Last but not least, you can exclude whole tables. If your database contains tables with data that you don’t need – for example, log tables – you can exclude them. Fogger will copy the table’s schema, but not the data.

Usually, when subsetting and excluding, you can easily corrupt your database by removing entries that are referred to in other tables through foreign key constraints. But don’t worry – Fogger will refine the database at the end and put the constraints back in place, so the resulting database will be clean and consistent.

The data masking tool Fogger is not a standalone, do-everything tool. It needs to be run with access to Redis, as Redis provides it with the cache that was already mentioned and with queueing (on Redis lists). The queueing is necessary to process chunks of a database using workers. It enables horizontal scaling, as you can run multiple workers parallelly.

Fogger is designed to run as a Docker container. You can easily integrate it with your infrastructure or run it separately, providing it with access to a database (or a dump of it).

Data masking tools can help. Now, it’s your turn to start data masking with Fogger!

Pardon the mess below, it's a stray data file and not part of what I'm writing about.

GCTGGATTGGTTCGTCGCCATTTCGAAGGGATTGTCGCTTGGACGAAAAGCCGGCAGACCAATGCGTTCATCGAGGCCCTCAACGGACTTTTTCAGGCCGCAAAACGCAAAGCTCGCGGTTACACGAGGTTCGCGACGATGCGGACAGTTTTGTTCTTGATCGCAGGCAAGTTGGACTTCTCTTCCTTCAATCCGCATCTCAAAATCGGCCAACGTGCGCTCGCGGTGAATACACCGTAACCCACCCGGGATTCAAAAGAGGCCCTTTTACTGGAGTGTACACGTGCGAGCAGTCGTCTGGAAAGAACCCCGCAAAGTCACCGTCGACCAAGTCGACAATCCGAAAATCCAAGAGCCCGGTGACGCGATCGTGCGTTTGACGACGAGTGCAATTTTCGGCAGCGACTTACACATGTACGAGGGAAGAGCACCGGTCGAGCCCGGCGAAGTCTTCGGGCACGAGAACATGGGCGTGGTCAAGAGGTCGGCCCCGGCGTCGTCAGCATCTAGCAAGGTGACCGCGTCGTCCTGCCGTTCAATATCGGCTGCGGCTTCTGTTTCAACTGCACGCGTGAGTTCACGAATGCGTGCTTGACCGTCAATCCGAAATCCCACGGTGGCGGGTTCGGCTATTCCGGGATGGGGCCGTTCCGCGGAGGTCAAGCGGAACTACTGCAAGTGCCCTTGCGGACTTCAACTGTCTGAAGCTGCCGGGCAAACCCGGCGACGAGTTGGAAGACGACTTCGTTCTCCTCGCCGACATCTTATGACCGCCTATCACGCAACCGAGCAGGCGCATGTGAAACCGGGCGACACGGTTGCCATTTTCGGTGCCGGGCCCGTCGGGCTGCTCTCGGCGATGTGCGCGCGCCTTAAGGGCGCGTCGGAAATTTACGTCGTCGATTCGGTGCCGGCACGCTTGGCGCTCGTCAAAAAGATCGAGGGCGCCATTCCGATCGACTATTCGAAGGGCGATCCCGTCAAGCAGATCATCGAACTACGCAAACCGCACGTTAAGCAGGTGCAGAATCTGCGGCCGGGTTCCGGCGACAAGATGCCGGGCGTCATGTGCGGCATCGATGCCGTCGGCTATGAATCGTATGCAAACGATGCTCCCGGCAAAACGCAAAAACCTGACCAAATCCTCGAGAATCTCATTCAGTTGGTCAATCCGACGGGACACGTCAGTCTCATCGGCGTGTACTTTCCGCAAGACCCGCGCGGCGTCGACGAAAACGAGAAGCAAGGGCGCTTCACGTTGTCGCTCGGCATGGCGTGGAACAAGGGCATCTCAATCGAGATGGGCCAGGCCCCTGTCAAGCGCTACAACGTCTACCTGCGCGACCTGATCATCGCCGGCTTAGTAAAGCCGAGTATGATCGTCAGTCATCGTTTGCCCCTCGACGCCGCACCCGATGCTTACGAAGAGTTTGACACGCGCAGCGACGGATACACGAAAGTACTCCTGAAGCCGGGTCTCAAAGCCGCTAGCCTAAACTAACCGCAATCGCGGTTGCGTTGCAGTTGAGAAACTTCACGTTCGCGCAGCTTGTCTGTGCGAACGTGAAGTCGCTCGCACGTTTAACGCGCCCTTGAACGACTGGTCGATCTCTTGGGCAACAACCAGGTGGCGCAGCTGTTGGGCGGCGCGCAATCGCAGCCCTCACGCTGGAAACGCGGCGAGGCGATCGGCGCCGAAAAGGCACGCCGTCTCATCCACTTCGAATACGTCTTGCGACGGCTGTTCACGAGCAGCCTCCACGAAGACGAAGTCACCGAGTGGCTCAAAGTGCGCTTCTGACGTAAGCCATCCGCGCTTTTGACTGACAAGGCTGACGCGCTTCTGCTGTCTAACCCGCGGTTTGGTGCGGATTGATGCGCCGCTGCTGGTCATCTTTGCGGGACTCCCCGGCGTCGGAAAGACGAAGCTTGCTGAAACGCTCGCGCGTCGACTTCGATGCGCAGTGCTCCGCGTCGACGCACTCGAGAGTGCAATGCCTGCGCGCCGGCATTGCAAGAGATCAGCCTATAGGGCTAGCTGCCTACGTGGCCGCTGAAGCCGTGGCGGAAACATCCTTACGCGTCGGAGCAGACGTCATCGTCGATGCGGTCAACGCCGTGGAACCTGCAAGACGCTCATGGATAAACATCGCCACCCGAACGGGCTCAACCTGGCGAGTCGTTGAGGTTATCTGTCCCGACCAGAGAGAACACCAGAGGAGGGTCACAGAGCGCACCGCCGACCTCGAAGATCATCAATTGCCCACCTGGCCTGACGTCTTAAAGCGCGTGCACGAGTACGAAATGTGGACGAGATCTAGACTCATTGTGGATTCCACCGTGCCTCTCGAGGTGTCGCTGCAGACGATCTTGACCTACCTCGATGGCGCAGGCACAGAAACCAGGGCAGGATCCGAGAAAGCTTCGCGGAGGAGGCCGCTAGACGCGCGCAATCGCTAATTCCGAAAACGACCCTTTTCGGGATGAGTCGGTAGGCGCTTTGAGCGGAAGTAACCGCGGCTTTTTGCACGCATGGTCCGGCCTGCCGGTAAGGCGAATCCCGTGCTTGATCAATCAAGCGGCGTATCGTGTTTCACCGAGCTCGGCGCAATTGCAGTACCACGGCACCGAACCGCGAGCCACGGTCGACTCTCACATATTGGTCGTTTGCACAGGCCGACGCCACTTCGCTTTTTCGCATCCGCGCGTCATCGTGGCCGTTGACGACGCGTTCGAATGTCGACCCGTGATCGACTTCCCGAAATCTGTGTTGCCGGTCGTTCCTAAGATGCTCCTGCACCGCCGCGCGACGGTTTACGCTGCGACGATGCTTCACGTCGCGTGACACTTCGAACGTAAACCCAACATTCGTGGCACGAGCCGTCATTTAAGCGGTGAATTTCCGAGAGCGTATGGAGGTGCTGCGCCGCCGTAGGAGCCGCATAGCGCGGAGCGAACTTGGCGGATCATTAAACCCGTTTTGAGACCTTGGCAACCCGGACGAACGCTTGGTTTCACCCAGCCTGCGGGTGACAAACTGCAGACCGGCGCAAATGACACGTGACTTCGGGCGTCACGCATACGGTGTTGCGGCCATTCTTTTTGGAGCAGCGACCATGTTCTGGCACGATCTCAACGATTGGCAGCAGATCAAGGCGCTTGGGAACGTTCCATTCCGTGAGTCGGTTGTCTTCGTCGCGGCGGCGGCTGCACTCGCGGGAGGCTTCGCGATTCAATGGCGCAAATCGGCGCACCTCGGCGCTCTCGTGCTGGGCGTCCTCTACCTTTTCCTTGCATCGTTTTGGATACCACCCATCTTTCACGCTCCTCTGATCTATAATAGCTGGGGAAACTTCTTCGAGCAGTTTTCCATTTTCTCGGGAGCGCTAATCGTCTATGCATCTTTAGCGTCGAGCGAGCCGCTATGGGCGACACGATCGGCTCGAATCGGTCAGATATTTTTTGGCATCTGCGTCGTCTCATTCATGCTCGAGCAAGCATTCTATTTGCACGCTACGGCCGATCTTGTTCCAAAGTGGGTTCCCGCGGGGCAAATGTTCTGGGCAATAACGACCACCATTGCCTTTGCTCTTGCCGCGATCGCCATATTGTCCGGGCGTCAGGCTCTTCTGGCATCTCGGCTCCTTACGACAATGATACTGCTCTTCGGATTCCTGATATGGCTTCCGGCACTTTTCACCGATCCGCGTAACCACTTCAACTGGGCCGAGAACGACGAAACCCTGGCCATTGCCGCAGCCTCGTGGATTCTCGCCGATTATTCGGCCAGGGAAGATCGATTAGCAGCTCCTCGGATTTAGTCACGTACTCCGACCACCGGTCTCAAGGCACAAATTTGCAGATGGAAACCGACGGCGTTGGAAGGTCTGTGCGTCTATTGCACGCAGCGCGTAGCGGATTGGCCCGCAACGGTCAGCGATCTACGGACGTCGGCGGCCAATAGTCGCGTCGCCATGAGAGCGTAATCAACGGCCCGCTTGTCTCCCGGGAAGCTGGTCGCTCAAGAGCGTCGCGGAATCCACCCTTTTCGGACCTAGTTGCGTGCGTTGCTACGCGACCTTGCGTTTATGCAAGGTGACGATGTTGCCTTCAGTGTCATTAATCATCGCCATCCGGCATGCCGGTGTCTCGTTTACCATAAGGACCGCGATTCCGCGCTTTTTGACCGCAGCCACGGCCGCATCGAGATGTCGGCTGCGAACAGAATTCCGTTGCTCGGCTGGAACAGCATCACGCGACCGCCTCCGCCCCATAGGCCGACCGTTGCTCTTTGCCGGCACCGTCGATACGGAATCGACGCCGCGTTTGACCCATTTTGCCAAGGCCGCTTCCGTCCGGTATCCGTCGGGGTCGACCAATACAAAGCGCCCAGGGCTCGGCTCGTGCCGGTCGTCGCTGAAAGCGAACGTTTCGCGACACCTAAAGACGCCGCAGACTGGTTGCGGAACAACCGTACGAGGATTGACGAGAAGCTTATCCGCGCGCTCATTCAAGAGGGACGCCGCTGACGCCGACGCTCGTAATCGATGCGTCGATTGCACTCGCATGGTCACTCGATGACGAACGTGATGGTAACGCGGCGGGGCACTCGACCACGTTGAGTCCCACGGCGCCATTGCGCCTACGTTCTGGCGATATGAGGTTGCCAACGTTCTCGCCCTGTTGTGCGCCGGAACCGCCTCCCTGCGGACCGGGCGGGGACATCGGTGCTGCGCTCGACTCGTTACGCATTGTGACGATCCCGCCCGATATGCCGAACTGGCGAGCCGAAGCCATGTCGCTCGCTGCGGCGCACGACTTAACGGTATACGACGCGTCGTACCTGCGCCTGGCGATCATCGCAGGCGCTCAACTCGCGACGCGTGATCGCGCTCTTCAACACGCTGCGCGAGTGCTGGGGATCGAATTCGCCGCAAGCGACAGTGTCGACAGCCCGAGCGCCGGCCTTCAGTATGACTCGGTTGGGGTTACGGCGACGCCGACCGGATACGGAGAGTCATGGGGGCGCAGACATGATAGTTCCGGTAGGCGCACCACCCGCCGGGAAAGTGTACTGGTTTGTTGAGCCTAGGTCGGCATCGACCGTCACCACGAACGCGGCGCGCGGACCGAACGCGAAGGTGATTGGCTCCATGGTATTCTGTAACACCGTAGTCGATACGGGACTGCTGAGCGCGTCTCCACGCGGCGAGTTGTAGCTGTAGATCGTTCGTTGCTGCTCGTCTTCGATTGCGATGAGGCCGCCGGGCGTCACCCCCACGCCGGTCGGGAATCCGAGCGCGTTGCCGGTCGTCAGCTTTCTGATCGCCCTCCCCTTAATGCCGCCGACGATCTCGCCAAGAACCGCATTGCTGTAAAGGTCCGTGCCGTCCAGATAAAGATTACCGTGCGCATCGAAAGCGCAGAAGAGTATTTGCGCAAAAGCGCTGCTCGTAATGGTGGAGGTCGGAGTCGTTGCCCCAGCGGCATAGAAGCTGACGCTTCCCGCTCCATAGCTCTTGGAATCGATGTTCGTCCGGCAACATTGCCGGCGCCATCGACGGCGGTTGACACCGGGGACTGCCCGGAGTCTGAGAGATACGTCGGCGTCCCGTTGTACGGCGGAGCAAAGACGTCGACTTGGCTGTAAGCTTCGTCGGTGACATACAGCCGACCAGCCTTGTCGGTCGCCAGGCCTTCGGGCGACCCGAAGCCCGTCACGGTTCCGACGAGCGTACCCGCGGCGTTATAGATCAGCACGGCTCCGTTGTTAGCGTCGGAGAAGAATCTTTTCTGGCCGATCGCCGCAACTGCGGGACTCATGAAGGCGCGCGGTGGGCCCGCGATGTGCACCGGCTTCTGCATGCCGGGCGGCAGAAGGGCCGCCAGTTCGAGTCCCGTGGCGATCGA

There is plenty of different data masking tools available. Some are available for free trial period, the other masking solutions may require buying some license (with different pricing). We know that masking sensitive data in databases is a real problem, experienced by many of you out there. Because of that, we’ve decided to share Fogger with the world as an open-source project. This way, everyone can benefit from it – including you. And we hope that you can help us make it better by contributing to Fogger on GitHub. You can also check out our other open-source projects such as Kakunin or Babelsheet.

Do you feel that Fogger would be a perfect data security solution to mask sensitive data in your project – but you need even more data masking features? At The Software House, we have a team of very talented PHP and Node.js developers who will gladly help you with data security issues. In order to receive free consultation, all you need to do is to fill in the contact form. We’re waiting for your message!